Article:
Friday, December 14, 2018

above/ground press 25th anniversary essay: Marilyn Irwin

This is the thirty-seventh in a series of short essays/reminiscences by a variety of authors and friends of the press to help mark the quarter century mark of above/ground. See links to the whole series here.

above ground press: a quarter century of community and paper cuts

It is hard to consider above/ground press without considering the man who created it and has kept it the well-oiled machine it has been for 25 years now.

The first time I heard about rob was at a book store in Alexandria, Ontario, about 12 years ago. I randomly picked up one of his books off the shelf in the poetry section after a five year hiatus from writing post-high school. The cashier gushed how rob was from the area and looked just like he did in the photo on the back of the book. I bought the book.

The first time I met rob was at a reading of his when I first moved to Ottawa in 2007. He was launching his novel white and about to move out west for a year as Writer-in-Residence at the University of Alberta. I purchased a copy of his book and someone (Ottawa poet Amanda Earl?) told me he would be happy to sign it. I was (still can be) debilitatingly shy but managed to approach him. He inscribed it as follows: “for Marilyn, who I do not know”. As he was packing up the book table, he handed me “a thing,” as he put it. Truth be told, I don’t remember if it was a broadside or a chapbook but it was an above/ground press publication. After the reading, a handful of people went out for drinks at the Dom (Dominion Tavern); Amanda, husband Charles, Pearl and Brian Pirie, Max Middle, Joshua Massey, rob and me. It would be the first of many shenanigans centred around poetry, around this person, a personified nexus, who seemed to know everyone in the local and farther reaching community and who had the stories to prove it. Soon after, rob started handing me envelopes at literary events stuffed to the gills with above/ground press goodies. This was how I came to know the Ottawa poetry community and beyond.

I have lost count of the number of Factory Reading Series events rob has organized in the 10ish years I’ve been going to them but they are usually like family reunions. rob brings people together. rob has and continues to make things easy for us all to find one another – even in this digital age – to trade or buy each other’s books and, often, has been the catalyst for new acquaintances, friendships and lovers (for better or worse). Without rob’s efforts; his publishing, events, encouragement/coaxing of new, emerging and established poets to put new work out into the world, without his workshops (which I’ve taken a few times and totally recommend) and the ottawa small press book fair and reviews and essays, etc., etc., etc., the Ottawa and Canadian poetry communities would look very differently. Personally, my knowledge of the literary landscape would be much less informed. And he has made it all look easy, though I can only imagine how many long-armed staplers he’s been through in the past quarter century or how many paper cuts he’s had or grocery bills he’s tightened to subsidize putting poetry goodness into the world.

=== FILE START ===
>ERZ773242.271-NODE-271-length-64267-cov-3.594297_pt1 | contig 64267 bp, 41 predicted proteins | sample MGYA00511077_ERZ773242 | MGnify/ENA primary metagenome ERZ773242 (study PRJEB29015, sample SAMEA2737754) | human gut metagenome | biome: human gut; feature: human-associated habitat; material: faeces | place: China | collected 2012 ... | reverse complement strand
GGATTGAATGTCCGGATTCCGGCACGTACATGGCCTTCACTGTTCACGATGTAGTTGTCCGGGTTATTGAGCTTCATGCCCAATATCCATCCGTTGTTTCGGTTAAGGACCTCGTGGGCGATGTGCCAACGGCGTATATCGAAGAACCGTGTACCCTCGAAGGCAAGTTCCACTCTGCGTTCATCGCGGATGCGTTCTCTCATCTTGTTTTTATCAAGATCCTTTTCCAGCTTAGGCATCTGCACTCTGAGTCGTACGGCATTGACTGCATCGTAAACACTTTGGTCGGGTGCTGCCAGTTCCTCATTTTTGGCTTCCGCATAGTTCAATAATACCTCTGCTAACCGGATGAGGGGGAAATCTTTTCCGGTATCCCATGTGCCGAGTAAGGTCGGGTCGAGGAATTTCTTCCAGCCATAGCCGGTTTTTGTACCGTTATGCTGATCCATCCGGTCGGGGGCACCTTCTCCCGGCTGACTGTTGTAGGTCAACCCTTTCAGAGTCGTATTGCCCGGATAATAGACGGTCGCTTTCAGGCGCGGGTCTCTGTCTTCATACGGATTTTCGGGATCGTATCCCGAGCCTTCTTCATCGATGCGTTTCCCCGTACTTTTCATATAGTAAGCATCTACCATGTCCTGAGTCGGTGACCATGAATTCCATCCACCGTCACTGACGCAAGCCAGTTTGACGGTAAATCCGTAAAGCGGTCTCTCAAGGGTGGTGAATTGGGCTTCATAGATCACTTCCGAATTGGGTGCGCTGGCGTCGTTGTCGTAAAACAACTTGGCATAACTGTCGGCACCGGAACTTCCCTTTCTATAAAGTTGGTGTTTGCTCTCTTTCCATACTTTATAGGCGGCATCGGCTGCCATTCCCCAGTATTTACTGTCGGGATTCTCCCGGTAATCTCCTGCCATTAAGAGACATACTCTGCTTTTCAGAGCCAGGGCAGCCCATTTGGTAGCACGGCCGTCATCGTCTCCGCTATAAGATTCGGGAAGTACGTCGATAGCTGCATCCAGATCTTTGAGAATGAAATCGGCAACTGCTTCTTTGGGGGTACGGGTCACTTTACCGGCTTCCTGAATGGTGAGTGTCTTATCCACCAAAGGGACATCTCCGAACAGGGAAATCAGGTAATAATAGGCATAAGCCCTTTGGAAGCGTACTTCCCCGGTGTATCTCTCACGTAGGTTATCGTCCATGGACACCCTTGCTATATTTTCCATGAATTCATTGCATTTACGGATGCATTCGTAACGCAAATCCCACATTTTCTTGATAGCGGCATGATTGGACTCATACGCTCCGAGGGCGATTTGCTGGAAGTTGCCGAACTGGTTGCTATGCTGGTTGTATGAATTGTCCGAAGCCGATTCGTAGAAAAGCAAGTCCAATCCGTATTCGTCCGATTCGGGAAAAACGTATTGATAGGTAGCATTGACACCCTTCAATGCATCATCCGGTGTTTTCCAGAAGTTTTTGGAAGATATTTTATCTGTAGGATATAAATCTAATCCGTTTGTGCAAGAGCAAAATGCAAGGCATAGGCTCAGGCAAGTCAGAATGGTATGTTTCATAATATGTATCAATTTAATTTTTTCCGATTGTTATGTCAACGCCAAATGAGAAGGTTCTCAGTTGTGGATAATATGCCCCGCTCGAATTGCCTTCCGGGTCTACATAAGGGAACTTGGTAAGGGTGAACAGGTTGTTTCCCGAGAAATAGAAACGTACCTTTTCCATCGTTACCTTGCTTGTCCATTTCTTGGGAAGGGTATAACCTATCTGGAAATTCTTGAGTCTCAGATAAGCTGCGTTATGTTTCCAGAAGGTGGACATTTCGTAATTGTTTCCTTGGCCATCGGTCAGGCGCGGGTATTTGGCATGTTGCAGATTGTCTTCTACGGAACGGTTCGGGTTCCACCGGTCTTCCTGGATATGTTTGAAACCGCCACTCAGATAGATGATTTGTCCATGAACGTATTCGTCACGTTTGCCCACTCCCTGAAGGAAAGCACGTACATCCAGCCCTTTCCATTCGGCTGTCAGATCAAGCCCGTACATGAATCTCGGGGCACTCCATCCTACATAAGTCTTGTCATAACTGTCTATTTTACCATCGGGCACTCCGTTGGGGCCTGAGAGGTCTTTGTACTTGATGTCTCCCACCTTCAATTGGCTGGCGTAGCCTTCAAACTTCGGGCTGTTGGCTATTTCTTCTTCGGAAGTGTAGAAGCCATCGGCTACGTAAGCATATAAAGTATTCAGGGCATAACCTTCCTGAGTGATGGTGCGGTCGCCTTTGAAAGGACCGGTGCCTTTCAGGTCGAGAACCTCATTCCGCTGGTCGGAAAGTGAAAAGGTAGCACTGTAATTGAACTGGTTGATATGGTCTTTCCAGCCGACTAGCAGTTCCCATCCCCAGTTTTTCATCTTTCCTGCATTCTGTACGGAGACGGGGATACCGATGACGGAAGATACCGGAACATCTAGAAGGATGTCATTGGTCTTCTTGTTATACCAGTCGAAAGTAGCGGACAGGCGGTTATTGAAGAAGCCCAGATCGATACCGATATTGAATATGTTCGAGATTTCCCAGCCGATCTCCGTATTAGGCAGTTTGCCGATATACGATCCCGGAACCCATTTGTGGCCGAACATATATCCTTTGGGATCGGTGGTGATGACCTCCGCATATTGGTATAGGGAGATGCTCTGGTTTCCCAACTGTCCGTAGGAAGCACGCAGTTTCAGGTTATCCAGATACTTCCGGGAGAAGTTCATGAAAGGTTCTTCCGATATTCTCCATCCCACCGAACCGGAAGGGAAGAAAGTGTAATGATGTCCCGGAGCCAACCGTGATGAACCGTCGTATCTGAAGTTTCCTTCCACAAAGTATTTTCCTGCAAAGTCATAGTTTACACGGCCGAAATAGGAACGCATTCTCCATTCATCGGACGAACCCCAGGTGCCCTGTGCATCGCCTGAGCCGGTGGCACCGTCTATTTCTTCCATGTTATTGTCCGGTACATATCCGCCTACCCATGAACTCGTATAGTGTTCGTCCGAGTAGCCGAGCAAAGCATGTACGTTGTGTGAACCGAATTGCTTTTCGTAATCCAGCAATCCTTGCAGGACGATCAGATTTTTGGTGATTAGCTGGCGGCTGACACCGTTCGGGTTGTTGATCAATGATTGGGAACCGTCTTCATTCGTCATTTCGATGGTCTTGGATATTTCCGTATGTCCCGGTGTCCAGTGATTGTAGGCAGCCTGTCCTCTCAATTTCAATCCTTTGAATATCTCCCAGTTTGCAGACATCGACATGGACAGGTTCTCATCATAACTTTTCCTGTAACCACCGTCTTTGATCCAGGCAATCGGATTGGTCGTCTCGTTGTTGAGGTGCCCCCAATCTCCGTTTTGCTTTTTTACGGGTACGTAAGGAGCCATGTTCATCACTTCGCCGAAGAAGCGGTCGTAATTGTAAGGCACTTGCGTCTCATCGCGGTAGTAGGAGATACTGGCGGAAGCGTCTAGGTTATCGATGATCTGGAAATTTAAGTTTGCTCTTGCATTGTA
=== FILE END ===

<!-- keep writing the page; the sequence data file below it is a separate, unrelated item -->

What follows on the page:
rob was kind enough to reprint my first (self-published) chapbook in 2010, shortly after he invited me to read at a Factory event – my first official reading alongside stellar poets Marcus McCann and Cameron Anstee. I have since had seven more chapbooks, two published through above/ground, in no small part due to his gentle nagging for new work from me.

I owe a debt of gratitude to you, rob, for helping me get this far despite my mountains of reservations. So, thanks, rob, who I know, for all that you do and congratulations on such a fine achievement!

I have often heard rob say something to the effect of “I enjoy what I do so why would I stop?” Here’s hoping he continues to enjoy doing what he does; I can’t wait to see what the next 25 years bring.

Shortlisted for the 2016 bpNichol Award and winner of the 2013 Diana Brebner Prize, Marilyn Irwin’s [photo credit: John W. MacDonald] work has been published by Apt. 9 Press, Arc Poetry Magazine,, In/Words, Puddles of Sky, and The Steel Chisel, among others. north, her eighth chapbook, and third published by above/ground press, was released in 2017. She runs shreeking violet press in Ottawa.

Irwins three chapbooks through above/ground press include for when you pick daisies (2010), flicker (2012) and north (2017).

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